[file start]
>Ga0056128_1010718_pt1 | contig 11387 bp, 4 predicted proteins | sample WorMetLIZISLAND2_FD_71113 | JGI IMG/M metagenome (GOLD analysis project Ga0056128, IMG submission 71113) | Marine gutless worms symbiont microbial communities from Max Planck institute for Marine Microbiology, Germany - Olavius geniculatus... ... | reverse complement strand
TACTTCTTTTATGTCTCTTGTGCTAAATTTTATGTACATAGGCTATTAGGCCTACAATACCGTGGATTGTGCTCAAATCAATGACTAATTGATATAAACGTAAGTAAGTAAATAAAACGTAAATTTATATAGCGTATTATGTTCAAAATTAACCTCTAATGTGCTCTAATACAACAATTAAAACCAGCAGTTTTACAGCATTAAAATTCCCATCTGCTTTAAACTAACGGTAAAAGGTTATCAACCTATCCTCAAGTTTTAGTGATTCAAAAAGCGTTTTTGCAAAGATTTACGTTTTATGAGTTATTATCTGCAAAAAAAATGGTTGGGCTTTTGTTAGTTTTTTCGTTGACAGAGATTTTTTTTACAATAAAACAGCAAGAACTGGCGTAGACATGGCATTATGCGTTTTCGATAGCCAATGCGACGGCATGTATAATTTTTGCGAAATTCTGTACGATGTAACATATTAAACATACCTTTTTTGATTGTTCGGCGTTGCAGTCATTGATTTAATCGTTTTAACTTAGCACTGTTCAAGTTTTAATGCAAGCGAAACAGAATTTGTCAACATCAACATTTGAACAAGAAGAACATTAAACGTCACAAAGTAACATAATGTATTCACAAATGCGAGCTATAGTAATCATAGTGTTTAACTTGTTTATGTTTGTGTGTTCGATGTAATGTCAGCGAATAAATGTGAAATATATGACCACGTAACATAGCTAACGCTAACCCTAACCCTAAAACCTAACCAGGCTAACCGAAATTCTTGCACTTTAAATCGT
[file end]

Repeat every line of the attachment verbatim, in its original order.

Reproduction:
>Ga0056128_1010718_pt1 | contig 11387 bp, 4 predicted proteins | sample WorMetLIZISLAND2_FD_71113 | JGI IMG/M metagenome (GOLD analysis project Ga0056128, IMG submission 71113) | Marine gutless worms symbiont microbial communities from Max Planck institute for Marine Microbiology, Germany - Olavius geniculatus... ... | reverse complement strand
TACTTCTTTTATGTCTCTTGTGCTAAATTTTATGTACATAGGCTATTAGGCCTACAATACCGTGGATTGTGCTCAAATCAATGACTAATTGATATAAACGTAAGTAAGTAAATAAAACGTAAATTTATATAGCGTATTATGTTCAAAATTAACCTCTAATGTGCTCTAATACAACAATTAAAACCAGCAGTTTTACAGCATTAAAATTCCCATCTGCTTTAAACTAACGGTAAAAGGTTATCAACCTATCCTCAAGTTTTAGTGATTCAAAAAGCGTTTTTGCAAAGATTTACGTTTTATGAGTTATTATCTGCAAAAAAAATGGTTGGGCTTTTGTTAGTTTTTTCGTTGACAGAGATTTTTTTTACAATAAAACAGCAAGAACTGGCGTAGACATGGCATTATGCGTTTTCGATAGCCAATGCGACGGCATGTATAATTTTTGCGAAATTCTGTACGATGTAACATATTAAACATACCTTTTTTGATTGTTCGGCGTTGCAGTCATTGATTTAATCGTTTTAACTTAGCACTGTTCAAGTTTTAATGCAAGCGAAACAGAATTTGTCAACATCAACATTTGAACAAGAAGAACATTAAACGTCACAAAGTAACATAATGTATTCACAAATGCGAGCTATAGTAATCATAGTGTTTAACTTGTTTATGTTTGTGTGTTCGATGTAATGTCAGCGAATAAATGTGAAATATATGACCACGTAACATAGCTAACGCTAACCCTAACCCTAAAACCTAACCAGGCTAACCGAAATTCTTGCACTTTAAATCGT